Ash Imagery - Philadelphia Wedding Photographer

Philadelphia Wedding & Portrait Photographer

Ash Imagery is a film photographer based in Philadelphia and Upstate NY.  Ash Imagery will photograph weddings and elopements in Philadelphia, Lake Placid, the Adirondacks and around the world.  Ash Imagery also offers Boudoir photographer and commercial photography such as lifestyle sessions.  Ash Imagery is considered to be a Film Wedding Photographer and a Film Photographer with a unique style and vision.  Ash Imagery is owned by Michael Ash Smith, a portrait and lifestyle photographer based in Philadelphia using film as his primary medium.

Ashley & Jay. A Cairnwood Estate Wedding.

When I arrived to the wedding venue it was an overcast day in Philadelphia. The forecast was 30% chance of rain all day .. typical for a late spring wedding in the area. Pretty much every day is like that. The event coordinator for the venue asked Ashley (the bride) early on about setting the ceremony up indoors (under a tent in the back of the building) or outdoors (on the front steps of the mansion). Without hesitation Ashley consulted me. I told her to keep it on for outside ... we'd be ok since we still had a couple hours until ceremony time and I'm a weather nerd so I had my radar up and running on my phone. A short time later a light rain fell outside ... but only for a few minutes. Not too long after that I received word from a friend in the bridal party (who happens to be a photographer as well) that the coordinator was setting up chairs under the tent.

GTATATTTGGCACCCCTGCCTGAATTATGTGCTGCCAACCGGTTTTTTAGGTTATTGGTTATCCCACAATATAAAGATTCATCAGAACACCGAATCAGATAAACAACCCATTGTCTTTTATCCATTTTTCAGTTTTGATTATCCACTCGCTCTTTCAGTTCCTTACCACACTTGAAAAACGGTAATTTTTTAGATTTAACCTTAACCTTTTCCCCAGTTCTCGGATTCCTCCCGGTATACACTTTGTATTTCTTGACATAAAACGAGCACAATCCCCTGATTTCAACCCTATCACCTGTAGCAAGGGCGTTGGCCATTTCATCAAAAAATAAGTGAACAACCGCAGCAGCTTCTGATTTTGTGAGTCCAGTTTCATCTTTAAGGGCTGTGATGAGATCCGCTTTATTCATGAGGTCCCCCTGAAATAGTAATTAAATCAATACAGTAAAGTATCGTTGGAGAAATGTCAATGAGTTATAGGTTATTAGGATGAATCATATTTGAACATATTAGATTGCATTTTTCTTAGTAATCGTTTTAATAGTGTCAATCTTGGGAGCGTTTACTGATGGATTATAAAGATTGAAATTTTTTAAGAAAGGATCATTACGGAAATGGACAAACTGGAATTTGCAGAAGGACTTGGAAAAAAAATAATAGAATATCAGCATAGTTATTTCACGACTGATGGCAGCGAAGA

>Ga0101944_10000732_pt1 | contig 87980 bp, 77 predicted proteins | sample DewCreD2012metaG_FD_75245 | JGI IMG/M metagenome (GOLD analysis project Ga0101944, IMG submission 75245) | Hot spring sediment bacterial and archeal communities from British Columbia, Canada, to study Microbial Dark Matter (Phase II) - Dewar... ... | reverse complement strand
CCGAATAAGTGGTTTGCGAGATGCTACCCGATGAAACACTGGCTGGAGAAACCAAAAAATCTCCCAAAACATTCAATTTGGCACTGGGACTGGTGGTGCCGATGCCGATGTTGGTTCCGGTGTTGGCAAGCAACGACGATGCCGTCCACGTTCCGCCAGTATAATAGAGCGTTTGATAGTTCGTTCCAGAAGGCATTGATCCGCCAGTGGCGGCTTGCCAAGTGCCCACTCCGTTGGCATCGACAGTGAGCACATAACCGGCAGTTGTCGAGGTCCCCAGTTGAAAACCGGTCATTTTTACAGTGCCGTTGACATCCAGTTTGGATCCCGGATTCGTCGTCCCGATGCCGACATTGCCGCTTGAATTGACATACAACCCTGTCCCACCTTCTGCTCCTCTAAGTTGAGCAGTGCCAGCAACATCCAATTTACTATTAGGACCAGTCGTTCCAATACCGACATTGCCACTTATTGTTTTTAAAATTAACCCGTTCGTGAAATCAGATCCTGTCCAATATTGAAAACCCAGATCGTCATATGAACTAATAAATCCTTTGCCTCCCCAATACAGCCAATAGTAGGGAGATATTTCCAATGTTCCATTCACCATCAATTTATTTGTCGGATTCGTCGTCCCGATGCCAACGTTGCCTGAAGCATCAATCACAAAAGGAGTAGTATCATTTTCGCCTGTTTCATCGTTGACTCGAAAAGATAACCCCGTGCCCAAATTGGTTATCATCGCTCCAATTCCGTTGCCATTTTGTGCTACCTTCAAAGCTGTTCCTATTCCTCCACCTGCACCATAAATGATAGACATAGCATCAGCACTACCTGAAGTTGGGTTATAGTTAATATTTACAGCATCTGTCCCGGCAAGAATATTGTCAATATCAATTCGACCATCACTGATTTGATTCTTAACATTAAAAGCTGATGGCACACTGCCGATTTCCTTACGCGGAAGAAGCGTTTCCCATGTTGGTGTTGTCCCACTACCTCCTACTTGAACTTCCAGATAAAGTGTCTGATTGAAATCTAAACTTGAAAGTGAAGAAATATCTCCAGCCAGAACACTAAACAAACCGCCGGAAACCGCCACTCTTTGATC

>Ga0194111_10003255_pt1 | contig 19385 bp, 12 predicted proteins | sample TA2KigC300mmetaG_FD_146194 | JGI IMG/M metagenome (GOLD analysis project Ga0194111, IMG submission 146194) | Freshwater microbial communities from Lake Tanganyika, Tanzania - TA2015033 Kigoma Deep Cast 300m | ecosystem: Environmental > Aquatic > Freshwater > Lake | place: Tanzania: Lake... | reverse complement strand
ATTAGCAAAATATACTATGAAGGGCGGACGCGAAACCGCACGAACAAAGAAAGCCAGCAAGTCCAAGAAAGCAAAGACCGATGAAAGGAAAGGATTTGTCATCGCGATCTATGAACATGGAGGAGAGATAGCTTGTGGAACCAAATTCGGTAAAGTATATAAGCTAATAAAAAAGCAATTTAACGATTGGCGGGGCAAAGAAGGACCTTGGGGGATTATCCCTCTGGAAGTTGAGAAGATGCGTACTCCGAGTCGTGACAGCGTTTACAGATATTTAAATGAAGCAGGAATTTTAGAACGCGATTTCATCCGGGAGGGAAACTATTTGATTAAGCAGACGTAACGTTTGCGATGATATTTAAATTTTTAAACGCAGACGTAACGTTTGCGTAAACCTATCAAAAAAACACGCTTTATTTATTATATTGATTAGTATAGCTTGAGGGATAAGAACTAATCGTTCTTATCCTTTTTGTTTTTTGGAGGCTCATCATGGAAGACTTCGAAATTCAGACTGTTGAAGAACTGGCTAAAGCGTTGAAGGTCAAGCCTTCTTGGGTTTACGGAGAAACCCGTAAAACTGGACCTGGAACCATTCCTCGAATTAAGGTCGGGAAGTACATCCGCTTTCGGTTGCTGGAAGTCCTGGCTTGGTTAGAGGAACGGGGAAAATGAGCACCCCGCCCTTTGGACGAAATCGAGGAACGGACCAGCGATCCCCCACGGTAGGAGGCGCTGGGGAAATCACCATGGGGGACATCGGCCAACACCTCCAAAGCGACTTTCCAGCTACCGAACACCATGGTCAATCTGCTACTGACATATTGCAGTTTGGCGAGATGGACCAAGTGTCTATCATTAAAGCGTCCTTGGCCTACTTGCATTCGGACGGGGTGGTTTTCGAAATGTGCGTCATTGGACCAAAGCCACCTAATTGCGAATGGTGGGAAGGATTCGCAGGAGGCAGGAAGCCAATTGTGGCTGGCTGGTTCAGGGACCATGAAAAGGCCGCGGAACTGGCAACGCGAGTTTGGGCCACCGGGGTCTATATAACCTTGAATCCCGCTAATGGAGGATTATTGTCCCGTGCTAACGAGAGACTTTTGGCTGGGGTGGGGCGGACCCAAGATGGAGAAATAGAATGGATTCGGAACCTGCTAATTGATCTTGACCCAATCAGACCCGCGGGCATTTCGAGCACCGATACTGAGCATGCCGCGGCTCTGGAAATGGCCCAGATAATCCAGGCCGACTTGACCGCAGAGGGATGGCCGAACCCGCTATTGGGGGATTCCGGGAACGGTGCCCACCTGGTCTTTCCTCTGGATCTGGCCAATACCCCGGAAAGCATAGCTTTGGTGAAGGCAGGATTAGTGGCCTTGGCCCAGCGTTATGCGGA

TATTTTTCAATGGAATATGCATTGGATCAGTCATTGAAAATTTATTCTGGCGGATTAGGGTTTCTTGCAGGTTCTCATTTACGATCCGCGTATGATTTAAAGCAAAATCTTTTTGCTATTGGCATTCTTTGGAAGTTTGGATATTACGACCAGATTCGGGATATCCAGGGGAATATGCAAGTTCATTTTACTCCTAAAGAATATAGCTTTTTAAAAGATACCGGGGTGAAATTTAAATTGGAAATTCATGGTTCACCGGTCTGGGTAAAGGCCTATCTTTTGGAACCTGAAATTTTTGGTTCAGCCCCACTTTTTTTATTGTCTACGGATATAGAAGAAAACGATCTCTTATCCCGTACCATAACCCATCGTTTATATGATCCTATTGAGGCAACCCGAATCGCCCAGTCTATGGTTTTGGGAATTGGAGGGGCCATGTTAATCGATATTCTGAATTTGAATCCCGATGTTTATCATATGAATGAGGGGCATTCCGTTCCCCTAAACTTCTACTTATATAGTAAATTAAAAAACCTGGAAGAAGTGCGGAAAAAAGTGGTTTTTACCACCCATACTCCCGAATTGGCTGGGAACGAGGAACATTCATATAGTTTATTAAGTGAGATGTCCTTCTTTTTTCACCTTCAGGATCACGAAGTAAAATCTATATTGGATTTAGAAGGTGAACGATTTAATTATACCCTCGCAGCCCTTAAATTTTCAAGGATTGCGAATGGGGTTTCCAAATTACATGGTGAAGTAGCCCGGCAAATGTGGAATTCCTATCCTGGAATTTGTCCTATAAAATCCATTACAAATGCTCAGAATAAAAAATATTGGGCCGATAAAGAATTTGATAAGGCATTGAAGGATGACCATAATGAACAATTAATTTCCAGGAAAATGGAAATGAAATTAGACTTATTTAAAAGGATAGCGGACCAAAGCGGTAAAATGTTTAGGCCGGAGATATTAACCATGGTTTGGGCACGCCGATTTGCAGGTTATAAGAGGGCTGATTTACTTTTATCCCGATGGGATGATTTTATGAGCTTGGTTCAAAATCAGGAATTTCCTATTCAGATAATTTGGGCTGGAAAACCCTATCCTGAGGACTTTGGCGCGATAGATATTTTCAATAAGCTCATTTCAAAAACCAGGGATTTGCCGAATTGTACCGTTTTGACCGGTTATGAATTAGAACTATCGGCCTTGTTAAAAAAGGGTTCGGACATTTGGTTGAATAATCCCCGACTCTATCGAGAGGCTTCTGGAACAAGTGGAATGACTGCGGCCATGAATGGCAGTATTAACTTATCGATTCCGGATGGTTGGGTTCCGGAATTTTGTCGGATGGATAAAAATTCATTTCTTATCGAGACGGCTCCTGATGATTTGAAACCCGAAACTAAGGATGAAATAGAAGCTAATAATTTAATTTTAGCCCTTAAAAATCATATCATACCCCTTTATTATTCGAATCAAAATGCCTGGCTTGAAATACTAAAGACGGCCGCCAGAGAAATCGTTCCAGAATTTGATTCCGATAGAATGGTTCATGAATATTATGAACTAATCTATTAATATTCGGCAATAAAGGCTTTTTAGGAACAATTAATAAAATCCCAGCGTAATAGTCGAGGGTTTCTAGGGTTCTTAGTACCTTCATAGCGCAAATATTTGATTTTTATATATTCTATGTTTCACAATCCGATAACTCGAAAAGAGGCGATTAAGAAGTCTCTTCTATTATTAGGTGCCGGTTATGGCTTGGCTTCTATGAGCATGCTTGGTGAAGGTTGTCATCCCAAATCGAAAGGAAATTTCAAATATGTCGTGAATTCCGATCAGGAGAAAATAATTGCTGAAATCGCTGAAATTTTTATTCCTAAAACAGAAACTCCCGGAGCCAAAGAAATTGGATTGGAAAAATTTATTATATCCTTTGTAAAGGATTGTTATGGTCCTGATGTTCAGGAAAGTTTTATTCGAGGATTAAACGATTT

This is the point where I stepped in rather then backing of and I spoke up. 

"A 30% chance of rain only means there's a 70% chance it won't. That's pretty darn good odds." And whats the worst that could happen - people get a little wet? Thats just something they'll talk about after the wedding ... no big deal. I told Ashley I think she should have the ceremony outside. She trusted me completely and had a bridesmaid inform the coordinator of our decision. The chairs go outside. And I'll be honest, I checked the radar and looked outside obsessively from that point. 

30 minutes before the ceremony the clouds start breaking. 
15 minutes before the ceremony the sun makes its presence known.

Ceremony time. Sun is out. All is good. The ceremony is incredible. Admittedly, I breathe a sigh of relief.